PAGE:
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The Japan lesson: Can America learn from the country that has almost zero gun deaths?

Japanese museum-goers look at displays of old North Korean rifles in Tokyo. (Chiaki Tsukumo -- Associated Press)

On Friday, 27 Americans, including 18 children, joined the casualties making up the highest gun-related death rate in the developed world. Those who died Friday at Sandy Hook Elementary School are, statistically speaking, a drop in the bucket. So was the .223-caliber rifle that killed them. The United States of America has the highest rate of gun ownership in the world, followed by Yemen, where it is about half.

In July, after a horrific shooting at a Colorado movie theater, as journalists and others began asking whether America's unique and extraordinary gun laws had anything to do with its unique and extraordinary rate of gun-related deaths, I looked into Japan's gun laws in an article for

The contrast between the United States and Japan could not be starker. If the United States has the loosest gun laws in the developed world, then Japan has the strictest. Most guns are illegal, with onerous restrictions on the few that are legal. Police also have far broader search-and-seizure powers. But the country also has a remarkably low rate of firearm deaths. In 2008, when the United States experienced over 12,000 gun-related homicides, Japan had only 11, or fewer than half as many killed Friday in Newtown, Conn. That same year in the United States, 587 were killed just by accidental gun discharges. In 2006 in Japan, a nation of 128 million people, only two were killed by guns.

Here are some excerpts from what I wrote in July about the lessons of Japan's remarkably strict, but breathtakingly effective, gun control laws.

The only guns that Japanese citizens can legally buy and use are shotguns and air rifles, and it's not easy to do. ...

First, you have to attend an all-day class and pass a written test, which are held only once per month. You also must take and pass a shooting range class. Then, head over to a hospital for a mental test and drug test (Japan is unusual in that potential gun owners must affirmatively prove their mental fitness), which you'll file with the police. Finally, pass a rigorous background check for any criminal record or association with criminal or extremist groups, and you will be the proud new owner of your shotgun or air rifle. Just don't forget to provide police with documentation on the specific location of the gun in your home, as well as the ammo, both of which must be locked and stored separately. And remember to have the police inspect the gun once per year and to re-take the class and exam every three years. ...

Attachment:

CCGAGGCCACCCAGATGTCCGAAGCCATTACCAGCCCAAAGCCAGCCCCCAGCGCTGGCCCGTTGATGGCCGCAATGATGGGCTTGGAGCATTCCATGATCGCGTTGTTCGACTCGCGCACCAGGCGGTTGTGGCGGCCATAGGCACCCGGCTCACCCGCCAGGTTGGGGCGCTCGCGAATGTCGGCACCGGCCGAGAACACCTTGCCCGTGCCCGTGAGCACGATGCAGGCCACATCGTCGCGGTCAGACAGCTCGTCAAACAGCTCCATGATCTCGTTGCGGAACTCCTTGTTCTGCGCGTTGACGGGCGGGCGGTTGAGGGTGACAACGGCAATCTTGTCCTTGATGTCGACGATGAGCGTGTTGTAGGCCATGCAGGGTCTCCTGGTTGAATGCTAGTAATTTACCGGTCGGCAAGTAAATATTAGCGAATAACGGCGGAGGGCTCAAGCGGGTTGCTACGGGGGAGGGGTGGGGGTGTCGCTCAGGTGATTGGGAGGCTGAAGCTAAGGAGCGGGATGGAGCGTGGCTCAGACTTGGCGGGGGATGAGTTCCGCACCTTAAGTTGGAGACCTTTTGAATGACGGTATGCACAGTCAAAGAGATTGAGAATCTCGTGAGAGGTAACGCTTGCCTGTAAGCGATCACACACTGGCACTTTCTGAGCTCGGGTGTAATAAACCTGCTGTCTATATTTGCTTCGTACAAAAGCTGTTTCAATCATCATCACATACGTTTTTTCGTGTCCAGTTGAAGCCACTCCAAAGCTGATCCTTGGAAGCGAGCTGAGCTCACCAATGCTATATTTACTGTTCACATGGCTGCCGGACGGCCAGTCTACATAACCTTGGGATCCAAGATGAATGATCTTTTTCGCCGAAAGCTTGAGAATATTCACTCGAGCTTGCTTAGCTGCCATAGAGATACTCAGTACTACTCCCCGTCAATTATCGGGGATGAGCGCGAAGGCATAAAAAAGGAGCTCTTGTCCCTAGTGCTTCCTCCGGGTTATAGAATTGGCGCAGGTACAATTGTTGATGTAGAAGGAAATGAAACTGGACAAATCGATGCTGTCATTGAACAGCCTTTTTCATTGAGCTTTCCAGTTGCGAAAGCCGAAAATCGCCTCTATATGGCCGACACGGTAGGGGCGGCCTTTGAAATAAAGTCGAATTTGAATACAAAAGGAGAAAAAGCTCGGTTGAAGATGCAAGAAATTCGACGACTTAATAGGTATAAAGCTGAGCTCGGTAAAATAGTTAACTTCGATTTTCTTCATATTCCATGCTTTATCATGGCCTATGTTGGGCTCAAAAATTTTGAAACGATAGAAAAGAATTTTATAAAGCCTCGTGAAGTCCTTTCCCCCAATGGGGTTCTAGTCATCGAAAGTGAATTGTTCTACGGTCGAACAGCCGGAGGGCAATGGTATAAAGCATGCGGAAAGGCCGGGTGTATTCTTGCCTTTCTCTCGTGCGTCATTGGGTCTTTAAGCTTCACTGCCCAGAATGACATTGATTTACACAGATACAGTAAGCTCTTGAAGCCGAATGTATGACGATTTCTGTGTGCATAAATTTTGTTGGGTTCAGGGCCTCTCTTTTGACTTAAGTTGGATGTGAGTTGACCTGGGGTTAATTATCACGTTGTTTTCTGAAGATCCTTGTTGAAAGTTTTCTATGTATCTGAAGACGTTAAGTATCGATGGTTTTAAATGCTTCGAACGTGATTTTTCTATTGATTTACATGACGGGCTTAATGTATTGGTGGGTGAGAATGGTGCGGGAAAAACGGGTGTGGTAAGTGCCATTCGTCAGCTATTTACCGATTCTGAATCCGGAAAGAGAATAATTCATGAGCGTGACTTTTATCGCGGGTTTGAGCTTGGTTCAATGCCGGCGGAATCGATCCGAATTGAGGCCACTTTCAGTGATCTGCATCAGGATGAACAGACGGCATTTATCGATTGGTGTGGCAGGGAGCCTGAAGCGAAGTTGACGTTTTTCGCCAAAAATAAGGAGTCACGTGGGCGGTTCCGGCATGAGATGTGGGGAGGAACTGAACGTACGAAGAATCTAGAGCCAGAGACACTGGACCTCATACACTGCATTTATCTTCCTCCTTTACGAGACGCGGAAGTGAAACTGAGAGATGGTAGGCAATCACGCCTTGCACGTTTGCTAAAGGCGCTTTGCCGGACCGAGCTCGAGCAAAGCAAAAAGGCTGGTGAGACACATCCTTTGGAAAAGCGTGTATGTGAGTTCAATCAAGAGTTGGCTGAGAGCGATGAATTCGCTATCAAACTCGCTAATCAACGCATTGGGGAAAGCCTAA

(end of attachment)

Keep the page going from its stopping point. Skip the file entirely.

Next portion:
Japanese law, however, starts with the 1958 act stating that "No person shall possess a firearm or firearms or a sword or swords," later adding a few exceptions. In other words, American law is designed to enshrine access to guns, while Japan starts with the premise of forbidding it. The history of that is complicated, but it's worth noting that U.S. gun law has its roots in resistance to British gun restrictions, whereas some academic literature links the Japanese law to the national campaign to forcibly disarm the samurai, which may partially explain why the 1958 mentions firearms and swords side-by-side. ...

Even the police did not carry firearms themselves until, in 1946, the American occupation authority ordered them to. Now, Japanese police receive more hours of training than their American counterparts, are forbidden from carrying off-duty, and invest hours in studying martial arts. ...

The Japanese and American ways of thinking about crime, privacy, and police powers are so different -- and Japan is such a generally peaceful country -- that it's functionally impossible to fully isolate and compare the two gun control regiments. It's not much easier to balance the costs and benefits of Japan's unusual approach, which helps keep its murder rate at the second-lowest in the world, though at the cost of restrictions that [an historian] calls a "police state," a worrying suggestion that it hands the government too much power over its citizens.

The lessons for the United States here are potentially quite thorny. Japan's ultra-strict gun laws, and its police powers to enforce them, require substantial sacrifices in an area that American political culture, and indeed American culture, consider sacrosanct: individual liberty. That U.S. firearm law developed to protect gun rights first and public safety second, whereas Japan privileged public safety, is both telling and reflects feelings and priorities that go much deeper than just this one issue. That's not something that can be reversed with a single bill or news conference, not that I'm arguing it should be. The individual liberty vs. public safety trade-off is not an easy one to make, and though Japan's policy does appear to save thousands of lives when compared to America's, it comes at real costs.

What is perhaps most revealing about looking at Japan's gun laws, and seeing what makes them the most extreme gun restrictions in the developed world, is that it gives you a sense, for better or worse, of what American gun laws look like to everyone else.

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